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July Chief's Concerns

U.S. Air Force Chief Master Sgt. Ed Bruce, 245th Air Traffic Control Squadron at McEntire Joint National Guard Base, South Carolina Air National Guard, poses for his official portrait June 21, 2013.  (U.S. Air National Guard photo by Tech. Sgt. Caycee Watson/Released)

U.S. Air Force Chief Master Sgt. Ed Bruce, 245th Air Traffic Control Squadron at McEntire Joint National Guard Base, South Carolina Air National Guard, poses for his official portrait June 21, 2013. (U.S. Air National Guard photo by Tech. Sgt. Caycee Watson/Released)

MCENTIRE JOINT NATIONAL GUARD BASE, South Carolina -- I recently had the opportunity to attend a Command Chiefs' meeting, standing in for our State Command Chief, Chief Master Sgt. Larry Crowson. The meeting was very informative and numerous important topics were discussed. One of the main topics was the process of conforming to a "3 to 1" Total Force Personnel Management system. In October 2010, the Secretary of the Air Force directed this new system be implemented due to the numerous differences in policies, programs, and directives between the three Air Force components: Regular Air Force, Air National Guard, and Air Force Reserve. As a result of this new personnel management system initiative, a thorough review noticed that the Air National Guard was the only component that did not have a formal enlisted evaluation system, until now.

With the recent publishing of the Air Force Guidance Memorandum to Air Force Instruction 36-2406, Officer and Enlisted Evaluation Systems, the National Guard Bureau has mandated that all traditional ANG Airmen receive an Enlisted Performance Report. Of course, this system is slightly modified from the other components to accommodate our guard needs.

One of the modifications is that guardsmen will receive an EPR biennially versus annually. The rating cycle for all traditional enlisted members began May 1, 2013. The initial rollout will begin with Airmen in the grade of E-4 and E-5, E-1through E-3 will not receive an EPR. These Airmen will receive an initial EPR due on their birth month in 2014. If their birth month falls between January and April 2014 which does not offer an adequate evaluation period, it will then be due on their birth month in 2015. All Airmen, E-6 through E-9, will have their first EPR due on their birth month beginning in 2015. Their next EPR will be due in 2017. For the initial EPR, some Airmen will have an extended period of evaluation that may be more than two years. Since EPRs are written biennially, a performance feedback session will be done the year in between when no EPR is due. These will be conducted using the AF Form 931 or AF Form 932, commensurate with the Airman's respective rank.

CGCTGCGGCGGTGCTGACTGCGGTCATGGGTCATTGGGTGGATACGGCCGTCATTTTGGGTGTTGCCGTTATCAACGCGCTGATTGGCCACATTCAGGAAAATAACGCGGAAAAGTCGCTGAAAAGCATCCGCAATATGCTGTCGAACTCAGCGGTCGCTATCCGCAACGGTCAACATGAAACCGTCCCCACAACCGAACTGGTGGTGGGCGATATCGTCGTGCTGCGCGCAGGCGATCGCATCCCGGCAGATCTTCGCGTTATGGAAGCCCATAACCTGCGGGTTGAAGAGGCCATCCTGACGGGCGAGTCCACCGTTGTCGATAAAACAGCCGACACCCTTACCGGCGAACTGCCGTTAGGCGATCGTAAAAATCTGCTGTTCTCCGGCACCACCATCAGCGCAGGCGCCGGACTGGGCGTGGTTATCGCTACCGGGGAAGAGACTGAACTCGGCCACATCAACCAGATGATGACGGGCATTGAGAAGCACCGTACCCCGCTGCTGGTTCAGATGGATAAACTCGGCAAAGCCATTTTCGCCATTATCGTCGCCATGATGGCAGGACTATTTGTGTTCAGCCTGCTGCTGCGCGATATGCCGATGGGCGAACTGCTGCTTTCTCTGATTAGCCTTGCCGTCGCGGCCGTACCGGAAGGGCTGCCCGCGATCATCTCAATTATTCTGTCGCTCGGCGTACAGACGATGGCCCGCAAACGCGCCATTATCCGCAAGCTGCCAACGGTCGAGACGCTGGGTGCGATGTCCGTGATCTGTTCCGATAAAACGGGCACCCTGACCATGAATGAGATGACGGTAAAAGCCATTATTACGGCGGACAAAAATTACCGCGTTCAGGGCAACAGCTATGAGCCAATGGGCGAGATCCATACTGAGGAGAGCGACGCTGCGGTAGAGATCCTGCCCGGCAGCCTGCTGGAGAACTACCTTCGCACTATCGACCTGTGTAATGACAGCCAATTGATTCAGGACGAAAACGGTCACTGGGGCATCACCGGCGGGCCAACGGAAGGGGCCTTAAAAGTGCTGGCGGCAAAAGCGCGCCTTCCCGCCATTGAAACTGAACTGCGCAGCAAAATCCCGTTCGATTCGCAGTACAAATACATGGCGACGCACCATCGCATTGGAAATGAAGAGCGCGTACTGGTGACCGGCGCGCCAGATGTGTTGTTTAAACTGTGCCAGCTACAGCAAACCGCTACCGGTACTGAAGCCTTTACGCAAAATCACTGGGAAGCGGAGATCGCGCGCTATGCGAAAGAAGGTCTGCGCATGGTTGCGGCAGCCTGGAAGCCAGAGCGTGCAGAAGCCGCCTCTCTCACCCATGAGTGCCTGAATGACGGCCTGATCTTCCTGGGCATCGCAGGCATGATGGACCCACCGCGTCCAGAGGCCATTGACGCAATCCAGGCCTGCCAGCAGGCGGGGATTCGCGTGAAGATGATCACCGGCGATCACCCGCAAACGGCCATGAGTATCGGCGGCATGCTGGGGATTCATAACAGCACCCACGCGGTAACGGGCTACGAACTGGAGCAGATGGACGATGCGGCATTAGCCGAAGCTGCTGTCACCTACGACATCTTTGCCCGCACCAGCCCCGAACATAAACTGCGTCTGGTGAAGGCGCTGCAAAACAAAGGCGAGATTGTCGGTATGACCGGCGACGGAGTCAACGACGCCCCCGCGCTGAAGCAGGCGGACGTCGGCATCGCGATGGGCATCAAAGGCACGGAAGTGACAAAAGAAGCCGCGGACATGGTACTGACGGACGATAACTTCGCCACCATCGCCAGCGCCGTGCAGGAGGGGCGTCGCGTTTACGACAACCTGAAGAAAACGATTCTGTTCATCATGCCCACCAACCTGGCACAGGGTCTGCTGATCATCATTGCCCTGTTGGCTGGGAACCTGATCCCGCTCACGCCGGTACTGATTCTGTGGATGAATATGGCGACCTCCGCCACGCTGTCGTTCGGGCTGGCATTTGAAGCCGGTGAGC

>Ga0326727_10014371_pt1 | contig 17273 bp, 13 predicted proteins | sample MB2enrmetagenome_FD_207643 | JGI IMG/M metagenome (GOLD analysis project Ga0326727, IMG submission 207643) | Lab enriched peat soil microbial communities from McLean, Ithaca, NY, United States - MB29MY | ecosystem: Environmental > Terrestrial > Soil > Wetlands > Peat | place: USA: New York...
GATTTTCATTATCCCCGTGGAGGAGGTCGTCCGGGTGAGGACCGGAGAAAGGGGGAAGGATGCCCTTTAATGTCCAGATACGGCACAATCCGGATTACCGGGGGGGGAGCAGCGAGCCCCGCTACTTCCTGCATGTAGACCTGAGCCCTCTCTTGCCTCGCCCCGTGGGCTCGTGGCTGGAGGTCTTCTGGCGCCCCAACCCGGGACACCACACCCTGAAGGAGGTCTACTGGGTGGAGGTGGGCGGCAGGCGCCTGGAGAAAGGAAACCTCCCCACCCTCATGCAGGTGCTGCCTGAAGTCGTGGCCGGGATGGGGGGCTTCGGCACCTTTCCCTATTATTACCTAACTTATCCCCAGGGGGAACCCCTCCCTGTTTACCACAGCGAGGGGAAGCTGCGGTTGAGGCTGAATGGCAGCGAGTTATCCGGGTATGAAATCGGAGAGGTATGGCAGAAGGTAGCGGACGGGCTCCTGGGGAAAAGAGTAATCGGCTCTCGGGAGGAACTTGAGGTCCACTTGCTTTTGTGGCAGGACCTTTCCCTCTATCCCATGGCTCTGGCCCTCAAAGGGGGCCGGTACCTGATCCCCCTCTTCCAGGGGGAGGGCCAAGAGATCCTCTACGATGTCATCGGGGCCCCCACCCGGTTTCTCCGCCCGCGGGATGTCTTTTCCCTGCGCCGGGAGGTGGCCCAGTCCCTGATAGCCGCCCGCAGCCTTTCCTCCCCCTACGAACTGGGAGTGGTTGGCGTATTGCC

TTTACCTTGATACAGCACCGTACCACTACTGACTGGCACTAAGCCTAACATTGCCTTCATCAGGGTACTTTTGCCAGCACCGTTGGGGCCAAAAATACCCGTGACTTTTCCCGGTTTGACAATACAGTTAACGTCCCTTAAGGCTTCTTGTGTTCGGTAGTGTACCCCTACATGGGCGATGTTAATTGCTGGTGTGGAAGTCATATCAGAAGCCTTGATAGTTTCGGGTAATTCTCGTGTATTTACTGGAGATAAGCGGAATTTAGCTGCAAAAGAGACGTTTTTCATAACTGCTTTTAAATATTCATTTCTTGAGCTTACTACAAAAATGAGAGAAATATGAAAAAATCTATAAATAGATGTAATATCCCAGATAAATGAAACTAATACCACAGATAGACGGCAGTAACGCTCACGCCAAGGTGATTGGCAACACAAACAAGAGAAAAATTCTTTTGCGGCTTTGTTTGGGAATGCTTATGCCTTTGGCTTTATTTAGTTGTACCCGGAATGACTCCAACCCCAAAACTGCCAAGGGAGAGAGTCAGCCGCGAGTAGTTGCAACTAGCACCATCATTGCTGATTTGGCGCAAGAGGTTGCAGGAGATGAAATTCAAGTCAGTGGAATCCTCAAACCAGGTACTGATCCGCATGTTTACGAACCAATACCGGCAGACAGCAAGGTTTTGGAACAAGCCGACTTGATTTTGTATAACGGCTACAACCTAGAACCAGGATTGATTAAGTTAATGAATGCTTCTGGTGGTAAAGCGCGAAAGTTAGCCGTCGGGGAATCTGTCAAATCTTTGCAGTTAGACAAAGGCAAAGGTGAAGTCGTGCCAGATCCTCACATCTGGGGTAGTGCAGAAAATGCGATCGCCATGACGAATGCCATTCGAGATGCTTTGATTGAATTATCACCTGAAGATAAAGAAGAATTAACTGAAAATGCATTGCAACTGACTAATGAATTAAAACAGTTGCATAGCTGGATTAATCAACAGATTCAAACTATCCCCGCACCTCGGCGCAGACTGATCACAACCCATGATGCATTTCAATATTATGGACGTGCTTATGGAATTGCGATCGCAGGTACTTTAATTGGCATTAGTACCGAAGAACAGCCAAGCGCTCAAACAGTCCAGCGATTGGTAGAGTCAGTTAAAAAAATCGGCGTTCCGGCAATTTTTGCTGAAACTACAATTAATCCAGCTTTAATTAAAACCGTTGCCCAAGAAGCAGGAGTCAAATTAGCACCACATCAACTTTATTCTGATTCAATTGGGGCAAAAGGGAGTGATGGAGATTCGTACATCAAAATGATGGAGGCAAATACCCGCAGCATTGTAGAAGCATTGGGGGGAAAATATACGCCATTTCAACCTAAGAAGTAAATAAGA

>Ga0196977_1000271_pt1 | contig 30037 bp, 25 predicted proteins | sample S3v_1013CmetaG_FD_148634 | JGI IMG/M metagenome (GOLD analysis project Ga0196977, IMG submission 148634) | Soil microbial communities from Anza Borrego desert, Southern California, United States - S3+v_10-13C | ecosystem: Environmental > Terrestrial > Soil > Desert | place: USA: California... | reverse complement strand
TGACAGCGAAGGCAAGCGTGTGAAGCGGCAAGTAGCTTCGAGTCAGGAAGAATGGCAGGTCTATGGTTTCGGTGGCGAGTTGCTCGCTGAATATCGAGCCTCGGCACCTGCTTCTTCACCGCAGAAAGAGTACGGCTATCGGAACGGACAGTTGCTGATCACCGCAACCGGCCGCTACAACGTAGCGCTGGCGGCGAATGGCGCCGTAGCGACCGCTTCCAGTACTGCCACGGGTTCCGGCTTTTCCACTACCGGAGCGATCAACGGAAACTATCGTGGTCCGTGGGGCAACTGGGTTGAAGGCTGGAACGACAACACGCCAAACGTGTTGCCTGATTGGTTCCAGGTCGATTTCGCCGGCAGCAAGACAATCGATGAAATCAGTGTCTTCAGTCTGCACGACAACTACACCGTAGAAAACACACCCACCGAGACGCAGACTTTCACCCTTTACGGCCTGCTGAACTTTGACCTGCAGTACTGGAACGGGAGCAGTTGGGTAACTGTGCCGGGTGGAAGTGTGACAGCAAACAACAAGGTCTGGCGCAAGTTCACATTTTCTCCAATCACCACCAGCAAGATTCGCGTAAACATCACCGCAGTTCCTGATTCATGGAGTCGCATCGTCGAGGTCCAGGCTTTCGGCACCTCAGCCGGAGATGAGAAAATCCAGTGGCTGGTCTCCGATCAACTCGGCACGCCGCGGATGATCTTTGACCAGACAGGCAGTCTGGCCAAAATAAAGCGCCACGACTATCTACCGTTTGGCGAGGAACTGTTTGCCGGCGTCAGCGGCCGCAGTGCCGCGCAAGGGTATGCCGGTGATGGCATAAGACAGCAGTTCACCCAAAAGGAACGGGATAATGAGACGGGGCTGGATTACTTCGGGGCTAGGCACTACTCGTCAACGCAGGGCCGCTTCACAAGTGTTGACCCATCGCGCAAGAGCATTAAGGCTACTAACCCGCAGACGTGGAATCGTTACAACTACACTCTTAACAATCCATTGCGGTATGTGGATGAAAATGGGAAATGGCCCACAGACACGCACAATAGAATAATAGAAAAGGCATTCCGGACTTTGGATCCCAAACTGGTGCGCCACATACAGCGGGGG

Why EPRs for Guardsmen? While we have always provided a pat on the back, verbal recognition or written awards and decorations for a job well done, we have never had a formal process of tracking how an Airman performs against established standards. An EPR will provide written standards and allow the supervisor to rate the individual's performance based on how well they achieve those standards. It will also provide a reliable and repetitive way to record an Airman's performance and serve as an additional tool to help determine retention, promotion, and career development.

Once the directive was sent out by the SECAF, the National Guard Bureau considered that many of us have never written an EPR and began producing information to help. The primary source for guidance and support is located on the myPers website. Additional sources are available, ranging from help by our local Force Support Squadron to numerous websites detailing how to write good impact bullets.

We must take the time to adequately evaluate our Airmen and ensure their hard work and dedication to our state and country are accurately represented. All supervisors owe it to their Airmen to let them know what is expected and how it is expected of them. Airmen should know this and be able to defend the 'how' behind the 'what'. In the upcoming months, we will have plenty of opportunities to observe and document how well our fellow guardsmen perform. Take the time to take care of them and they will take care of you. So start documenting now!